Global Investing

Emerging markets; turning a corner

Emerging markets have been attracting healthy investment flows into their stock and bond markets for much of this year and now data compiled by consultancy CrossBorder Capital shows the sector may be on the cusp of decisively turning the corner.

CrossBorder and its managing director Michael Howell say their Global Liquidity Index (GLI) — a measure of money flows through world markets — showed the sharpest improvement in almost three years in June across emerging markets. That was down to substantially looser policy by central banks in India, China and others that Howell says has moved these economies “into a rebound phase”.

This is important because the GLI, which has been around since the 1980s, has been a fairly accurate leading indicator, leading asset prices by 6-9 months and future economic activity by 12-15 months, Howell says:

Weak liquidity has been the key reason why EM shares have underperformed for so long. More liquidity may now allow EM markets to catch up.

The picture isn’t perfect. CrossBorder’s Global Liquidity index measures currently at 47.8, where a number above 50 denotes expansion. But the number in emerging markets was a still-low 24.1 last month, though it was 20.4 in May and is up 8 points this year.

Russia — the one-eyed emerging market among the blind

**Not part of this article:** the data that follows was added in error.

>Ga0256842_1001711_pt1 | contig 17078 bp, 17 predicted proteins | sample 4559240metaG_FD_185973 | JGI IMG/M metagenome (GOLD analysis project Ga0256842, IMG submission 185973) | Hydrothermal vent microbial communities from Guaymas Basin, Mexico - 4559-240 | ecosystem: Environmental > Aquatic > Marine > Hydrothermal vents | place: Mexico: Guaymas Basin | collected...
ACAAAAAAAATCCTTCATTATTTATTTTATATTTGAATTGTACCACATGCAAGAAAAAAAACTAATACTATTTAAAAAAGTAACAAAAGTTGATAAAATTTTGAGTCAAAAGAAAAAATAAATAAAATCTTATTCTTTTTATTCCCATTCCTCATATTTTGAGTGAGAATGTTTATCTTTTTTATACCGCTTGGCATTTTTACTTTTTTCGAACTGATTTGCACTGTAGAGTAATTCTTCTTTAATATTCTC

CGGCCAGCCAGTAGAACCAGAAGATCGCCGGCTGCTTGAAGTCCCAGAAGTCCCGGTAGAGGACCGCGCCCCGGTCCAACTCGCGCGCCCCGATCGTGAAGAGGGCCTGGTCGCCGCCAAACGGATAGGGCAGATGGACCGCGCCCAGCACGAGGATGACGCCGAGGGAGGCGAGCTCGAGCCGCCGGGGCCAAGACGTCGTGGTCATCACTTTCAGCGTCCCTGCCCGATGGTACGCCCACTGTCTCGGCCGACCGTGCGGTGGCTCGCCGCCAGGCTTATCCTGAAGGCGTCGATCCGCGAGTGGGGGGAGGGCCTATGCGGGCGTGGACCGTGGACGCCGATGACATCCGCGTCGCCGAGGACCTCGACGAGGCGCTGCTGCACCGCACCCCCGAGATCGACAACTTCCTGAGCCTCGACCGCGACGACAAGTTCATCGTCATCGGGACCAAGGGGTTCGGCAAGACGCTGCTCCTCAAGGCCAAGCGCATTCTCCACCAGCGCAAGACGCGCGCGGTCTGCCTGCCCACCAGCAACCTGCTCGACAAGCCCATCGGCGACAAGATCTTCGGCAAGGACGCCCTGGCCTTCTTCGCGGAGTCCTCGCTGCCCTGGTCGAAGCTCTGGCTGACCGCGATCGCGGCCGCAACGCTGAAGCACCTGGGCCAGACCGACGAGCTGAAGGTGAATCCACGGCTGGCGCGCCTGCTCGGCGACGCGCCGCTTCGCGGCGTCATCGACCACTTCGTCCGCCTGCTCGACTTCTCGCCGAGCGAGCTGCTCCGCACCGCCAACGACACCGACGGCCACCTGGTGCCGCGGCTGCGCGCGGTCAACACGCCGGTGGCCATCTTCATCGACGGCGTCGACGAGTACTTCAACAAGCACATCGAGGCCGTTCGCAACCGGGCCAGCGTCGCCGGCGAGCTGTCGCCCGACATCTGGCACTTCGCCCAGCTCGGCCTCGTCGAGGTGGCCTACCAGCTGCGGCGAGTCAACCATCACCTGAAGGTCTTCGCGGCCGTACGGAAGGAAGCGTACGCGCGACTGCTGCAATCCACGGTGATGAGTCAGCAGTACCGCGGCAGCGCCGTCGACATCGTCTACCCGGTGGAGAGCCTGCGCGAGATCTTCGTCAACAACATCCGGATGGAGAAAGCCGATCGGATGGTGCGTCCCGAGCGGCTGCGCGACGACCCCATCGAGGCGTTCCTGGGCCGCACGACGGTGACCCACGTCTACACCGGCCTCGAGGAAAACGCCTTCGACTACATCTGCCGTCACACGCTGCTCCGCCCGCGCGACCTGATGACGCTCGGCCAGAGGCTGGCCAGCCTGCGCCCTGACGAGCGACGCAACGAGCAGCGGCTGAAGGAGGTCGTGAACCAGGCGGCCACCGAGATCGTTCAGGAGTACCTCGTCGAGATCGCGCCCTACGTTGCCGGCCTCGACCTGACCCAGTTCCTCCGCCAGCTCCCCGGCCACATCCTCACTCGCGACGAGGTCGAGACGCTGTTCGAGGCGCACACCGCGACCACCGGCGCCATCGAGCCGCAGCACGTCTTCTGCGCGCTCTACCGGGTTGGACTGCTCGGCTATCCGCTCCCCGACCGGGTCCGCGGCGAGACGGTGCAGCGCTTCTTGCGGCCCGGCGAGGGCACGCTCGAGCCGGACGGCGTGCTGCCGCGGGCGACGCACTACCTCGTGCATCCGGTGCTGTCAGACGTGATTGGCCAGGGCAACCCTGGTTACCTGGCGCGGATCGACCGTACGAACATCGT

It’s difficult to find many investors who are enthusiastic about Russia these days. Yet it may be one of the few emerging markets  that is relatively safe from the effects of “sudden stops” in foreign investment flows.

Russia’s few fans always point to its cheap valuations –and these days Russian shares, on a price-book basis, are trading an astonishing 52 percent below their own 10-year history, Deutsche Bank data shows.  Deutsche is sticking to its underweight recommendation on Russia but notes that Russia has:

“become so unpopular with the investor community that it is a candidate for the ‘it’s so bad it’s good’ club as evidenced by the very cheap valuations and long-term  underperformance.

from Summit Notebook:

Tax evaders on the run

  By Neil Chatterjee
    The U.S. has promised it will hunt down tax evaders.
    And it seems tax evaders are on the run.
    DBS bank, based in the growing offshore financial centre of
Singapore, told Reuters it had been approached by U.S. citizens
asking for its private banking services. But when told they would
have to sign U.S. tax declaration forms, the potential clients
disappeared.  
    Swiss banks also approached DBS on the hope they could
offload troublesome U.S. clients to a location that so far has
not been reached by the strong arms of Washington or Brussels.
    DBS said no thanks. In fact many private banks and boutique
advisors now seem to be avoiding U.S. clients.
    Will this spread to other nationalities, as governments
invest in tax spies and tax havens invest in white paint?
    Is this the end of offshore private private banking?

from Funds Hub:

Great expectations

It was the outcome most commentators were expecting.

rtx9j4vEven Roger Lawson of the UK Shareholders' Association, which represented 150,000 small investors, admitted it was "not totally unexpected".

But the defeat for hedge funds RAB Capital and SRM Global and other former shareholders claiming damages for the loss of their holdings in Northern Rock when it was nationalised last year is nevertheless a hard blow to bear.

The former shareholders may appeal, but a valuation of the equity at zero or close to zero is now looking entirely possible.